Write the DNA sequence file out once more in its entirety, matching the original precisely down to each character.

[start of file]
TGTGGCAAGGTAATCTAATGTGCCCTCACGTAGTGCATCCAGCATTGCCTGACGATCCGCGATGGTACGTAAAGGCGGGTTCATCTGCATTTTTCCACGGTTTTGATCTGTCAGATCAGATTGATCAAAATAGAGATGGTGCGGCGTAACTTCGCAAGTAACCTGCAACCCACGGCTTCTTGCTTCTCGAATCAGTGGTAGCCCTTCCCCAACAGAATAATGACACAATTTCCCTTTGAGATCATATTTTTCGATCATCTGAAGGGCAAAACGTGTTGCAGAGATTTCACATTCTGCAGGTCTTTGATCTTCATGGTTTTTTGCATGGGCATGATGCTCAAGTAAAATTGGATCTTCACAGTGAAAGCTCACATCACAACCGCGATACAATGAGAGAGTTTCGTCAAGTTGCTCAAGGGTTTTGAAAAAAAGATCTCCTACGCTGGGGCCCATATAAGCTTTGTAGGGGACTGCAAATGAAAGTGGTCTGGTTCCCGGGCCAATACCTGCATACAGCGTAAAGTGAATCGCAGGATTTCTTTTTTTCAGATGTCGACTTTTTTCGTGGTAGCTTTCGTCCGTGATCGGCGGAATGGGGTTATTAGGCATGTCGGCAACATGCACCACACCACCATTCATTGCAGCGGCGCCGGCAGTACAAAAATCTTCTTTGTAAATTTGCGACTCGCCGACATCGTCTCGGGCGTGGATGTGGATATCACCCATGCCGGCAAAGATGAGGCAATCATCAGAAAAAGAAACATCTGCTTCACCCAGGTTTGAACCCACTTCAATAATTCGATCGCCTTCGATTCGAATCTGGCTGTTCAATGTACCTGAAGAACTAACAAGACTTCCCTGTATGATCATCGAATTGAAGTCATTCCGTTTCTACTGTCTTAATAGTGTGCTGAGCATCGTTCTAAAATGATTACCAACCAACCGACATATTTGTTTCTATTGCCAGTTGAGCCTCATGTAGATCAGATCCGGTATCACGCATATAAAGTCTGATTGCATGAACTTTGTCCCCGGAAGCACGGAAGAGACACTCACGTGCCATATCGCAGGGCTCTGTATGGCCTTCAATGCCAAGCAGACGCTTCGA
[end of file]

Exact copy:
TGTGGCAAGGTAATCTAATGTGCCCTCACGTAGTGCATCCAGCATTGCCTGACGATCCGCGATGGTACGTAAAGGCGGGTTCATCTGCATTTTTCCACGGTTTTGATCTGTCAGATCAGATTGATCAAAATAGAGATGGTGCGGCGTAACTTCGCAAGTAACCTGCAACCCACGGCTTCTTGCTTCTCGAATCAGTGGTAGCCCTTCCCCAACAGAATAATGACACAATTTCCCTTTGAGATCATATTTTTCGATCATCTGAAGGGCAAAACGTGTTGCAGAGATTTCACATTCTGCAGGTCTTTGATCTTCATGGTTTTTTGCATGGGCATGATGCTCAAGTAAAATTGGATCTTCACAGTGAAAGCTCACATCACAACCGCGATACAATGAGAGAGTTTCGTCAAGTTGCTCAAGGGTTTTGAAAAAAAGATCTCCTACGCTGGGGCCCATATAAGCTTTGTAGGGGACTGCAAATGAAAGTGGTCTGGTTCCCGGGCCAATACCTGCATACAGCGTAAAGTGAATCGCAGGATTTCTTTTTTTCAGATGTCGACTTTTTTCGTGGTAGCTTTCGTCCGTGATCGGCGGAATGGGGTTATTAGGCATGTCGGCAACATGCACCACACCACCATTCATTGCAGCGGCGCCGGCAGTACAAAAATCTTCTTTGTAAATTTGCGACTCGCCGACATCGTCTCGGGCGTGGATGTGGATATCACCCATGCCGGCAAAGATGAGGCAATCATCAGAAAAAGAAACATCTGCTTCACCCAGGTTTGAACCCACTTCAATAATTCGATCGCCTTCGATTCGAATCTGGCTGTTCAATGTACCTGAAGAACTAACAAGACTTCCCTGTATGATCATCGAATTGAAGTCATTCCGTTTCTACTGTCTTAATAGTGTGCTGAGCATCGTTCTAAAATGATTACCAACCAACCGACATATTTGTTTCTATTGCCAGTTGAGCCTCATGTAGATCAGATCCGGTATCACGCATATAAAGTCTGATTGCATGAACTTTGTCCCCGGAAGCACGGAAGAGACACTCACGTGCCATATCGCAGGGCTCTGTATGGCCTTCAATGCCAAGCAGACGCTTCGA